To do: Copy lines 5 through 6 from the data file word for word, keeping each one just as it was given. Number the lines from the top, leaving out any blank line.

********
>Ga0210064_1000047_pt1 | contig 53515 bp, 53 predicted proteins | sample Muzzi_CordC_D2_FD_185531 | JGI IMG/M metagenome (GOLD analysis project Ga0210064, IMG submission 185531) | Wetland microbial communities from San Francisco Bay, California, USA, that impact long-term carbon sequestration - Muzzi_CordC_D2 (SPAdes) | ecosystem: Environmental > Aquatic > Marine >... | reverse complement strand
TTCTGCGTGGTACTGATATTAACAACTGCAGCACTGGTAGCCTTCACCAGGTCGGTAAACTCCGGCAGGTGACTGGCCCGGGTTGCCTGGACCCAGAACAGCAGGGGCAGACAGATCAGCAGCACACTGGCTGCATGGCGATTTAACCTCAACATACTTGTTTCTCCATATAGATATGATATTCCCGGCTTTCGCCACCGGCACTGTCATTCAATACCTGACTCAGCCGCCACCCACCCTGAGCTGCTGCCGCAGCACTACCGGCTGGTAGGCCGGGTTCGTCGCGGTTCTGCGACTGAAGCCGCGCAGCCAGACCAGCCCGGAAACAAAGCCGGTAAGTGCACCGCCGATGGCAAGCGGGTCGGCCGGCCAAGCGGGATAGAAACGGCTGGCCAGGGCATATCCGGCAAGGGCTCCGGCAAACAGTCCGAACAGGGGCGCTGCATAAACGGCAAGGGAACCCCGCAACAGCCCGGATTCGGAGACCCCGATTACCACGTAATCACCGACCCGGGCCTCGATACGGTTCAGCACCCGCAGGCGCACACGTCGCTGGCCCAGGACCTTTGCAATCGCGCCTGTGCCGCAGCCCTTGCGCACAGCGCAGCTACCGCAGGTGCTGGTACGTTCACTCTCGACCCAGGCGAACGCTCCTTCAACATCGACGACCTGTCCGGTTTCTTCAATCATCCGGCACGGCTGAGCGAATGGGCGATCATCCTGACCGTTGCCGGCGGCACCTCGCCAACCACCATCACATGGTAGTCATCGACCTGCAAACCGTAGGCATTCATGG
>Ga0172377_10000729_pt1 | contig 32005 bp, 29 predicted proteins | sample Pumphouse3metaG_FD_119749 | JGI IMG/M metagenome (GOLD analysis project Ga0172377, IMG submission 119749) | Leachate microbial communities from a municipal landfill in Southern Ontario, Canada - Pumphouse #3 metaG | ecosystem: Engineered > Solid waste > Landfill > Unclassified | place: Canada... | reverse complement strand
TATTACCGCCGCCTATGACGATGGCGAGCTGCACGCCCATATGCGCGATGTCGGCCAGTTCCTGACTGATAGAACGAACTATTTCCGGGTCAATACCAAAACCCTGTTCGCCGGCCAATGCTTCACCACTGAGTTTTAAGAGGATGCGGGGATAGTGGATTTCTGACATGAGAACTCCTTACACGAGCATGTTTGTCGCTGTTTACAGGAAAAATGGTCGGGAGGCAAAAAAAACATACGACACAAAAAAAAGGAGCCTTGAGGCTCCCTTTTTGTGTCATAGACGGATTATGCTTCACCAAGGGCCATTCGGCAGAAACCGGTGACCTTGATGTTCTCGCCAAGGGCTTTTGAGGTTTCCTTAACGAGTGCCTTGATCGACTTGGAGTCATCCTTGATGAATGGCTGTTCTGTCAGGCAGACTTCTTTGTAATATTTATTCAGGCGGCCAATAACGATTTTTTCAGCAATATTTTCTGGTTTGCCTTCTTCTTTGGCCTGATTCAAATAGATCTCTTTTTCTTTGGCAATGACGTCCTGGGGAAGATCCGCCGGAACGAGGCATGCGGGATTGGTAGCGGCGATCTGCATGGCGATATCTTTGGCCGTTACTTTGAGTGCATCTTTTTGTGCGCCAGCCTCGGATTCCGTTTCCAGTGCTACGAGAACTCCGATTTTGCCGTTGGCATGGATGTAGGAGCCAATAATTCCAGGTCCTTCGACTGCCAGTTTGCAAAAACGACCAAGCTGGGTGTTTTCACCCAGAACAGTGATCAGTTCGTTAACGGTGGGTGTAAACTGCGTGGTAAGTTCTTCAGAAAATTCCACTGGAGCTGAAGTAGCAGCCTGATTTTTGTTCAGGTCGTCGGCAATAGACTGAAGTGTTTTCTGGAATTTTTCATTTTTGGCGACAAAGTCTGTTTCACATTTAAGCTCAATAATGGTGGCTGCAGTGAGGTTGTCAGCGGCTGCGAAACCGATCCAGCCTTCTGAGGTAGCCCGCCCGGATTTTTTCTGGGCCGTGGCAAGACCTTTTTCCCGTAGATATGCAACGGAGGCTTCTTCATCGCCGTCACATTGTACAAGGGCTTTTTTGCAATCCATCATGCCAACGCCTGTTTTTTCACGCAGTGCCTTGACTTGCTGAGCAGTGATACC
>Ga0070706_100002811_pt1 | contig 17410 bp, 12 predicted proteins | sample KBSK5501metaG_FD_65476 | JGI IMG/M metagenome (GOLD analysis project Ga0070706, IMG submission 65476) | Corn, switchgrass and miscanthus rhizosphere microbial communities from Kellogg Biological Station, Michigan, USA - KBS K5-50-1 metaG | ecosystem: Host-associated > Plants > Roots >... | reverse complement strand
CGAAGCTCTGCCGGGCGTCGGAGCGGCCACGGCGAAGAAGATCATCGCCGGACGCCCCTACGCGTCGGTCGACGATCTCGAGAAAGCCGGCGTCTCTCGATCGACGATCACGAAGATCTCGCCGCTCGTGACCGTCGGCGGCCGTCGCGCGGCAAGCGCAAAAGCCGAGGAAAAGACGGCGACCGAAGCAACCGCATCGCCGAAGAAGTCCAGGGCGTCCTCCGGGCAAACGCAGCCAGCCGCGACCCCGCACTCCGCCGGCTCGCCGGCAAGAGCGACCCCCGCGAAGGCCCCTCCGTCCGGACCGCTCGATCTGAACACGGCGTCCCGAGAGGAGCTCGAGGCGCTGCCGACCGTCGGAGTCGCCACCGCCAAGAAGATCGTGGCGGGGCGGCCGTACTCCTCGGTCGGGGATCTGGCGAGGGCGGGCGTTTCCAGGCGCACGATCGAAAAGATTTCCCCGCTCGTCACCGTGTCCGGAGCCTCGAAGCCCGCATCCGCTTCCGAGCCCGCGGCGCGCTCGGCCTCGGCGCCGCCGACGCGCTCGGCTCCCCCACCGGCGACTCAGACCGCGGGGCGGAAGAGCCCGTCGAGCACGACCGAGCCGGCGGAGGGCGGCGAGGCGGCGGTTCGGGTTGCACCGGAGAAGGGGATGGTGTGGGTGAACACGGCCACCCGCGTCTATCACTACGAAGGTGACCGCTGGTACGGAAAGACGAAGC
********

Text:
>Ga0070706_100002811_pt1 | contig 17410 bp, 12 predicted proteins | sample KBSK5501metaG_FD_65476 | JGI IMG/M metagenome (GOLD analysis project Ga0070706, IMG submission 65476) | Corn, switchgrass and miscanthus rhizosphere microbial communities from Kellogg Biological Station, Michigan, USA - KBS K5-50-1 metaG | ecosystem: Host-associated > Plants > Roots >... | reverse complement strand
CGAAGCTCTGCCGGGCGTCGGAGCGGCCACGGCGAAGAAGATCATCGCCGGACGCCCCTACGCGTCGGTCGACGATCTCGAGAAAGCCGGCGTCTCTCGATCGACGATCACGAAGATCTCGCCGCTCGTGACCGTCGGCGGCCGTCGCGCGGCAAGCGCAAAAGCCGAGGAAAAGACGGCGACCGAAGCAACCGCATCGCCGAAGAAGTCCAGGGCGTCCTCCGGGCAAACGCAGCCAGCCGCGACCCCGCACTCCGCCGGCTCGCCGGCAAGAGCGACCCCCGCGAAGGCCCCTCCGTCCGGACCGCTCGATCTGAACACGGCGTCCCGAGAGGAGCTCGAGGCGCTGCCGACCGTCGGAGTCGCCACCGCCAAGAAGATCGTGGCGGGGCGGCCGTACTCCTCGGTCGGGGATCTGGCGAGGGCGGGCGTTTCCAGGCGCACGATCGAAAAGATTTCCCCGCTCGTCACCGTGTCCGGAGCCTCGAAGCCCGCATCCGCTTCCGAGCCCGCGGCGCGCTCGGCCTCGGCGCCGCCGACGCGCTCGGCTCCCCCACCGGCGACTCAGACCGCGGGGCGGAAGAGCCCGTCGAGCACGACCGAGCCGGCGGAGGGCGGCGAGGCGGCGGTTCGGGTTGCACCGGAGAAGGGGATGGTGTGGGTGAACACGGCCACCCGCGTCTATCACTACGAAGGTGACCGCTGGTACGGAAAGACGAAGC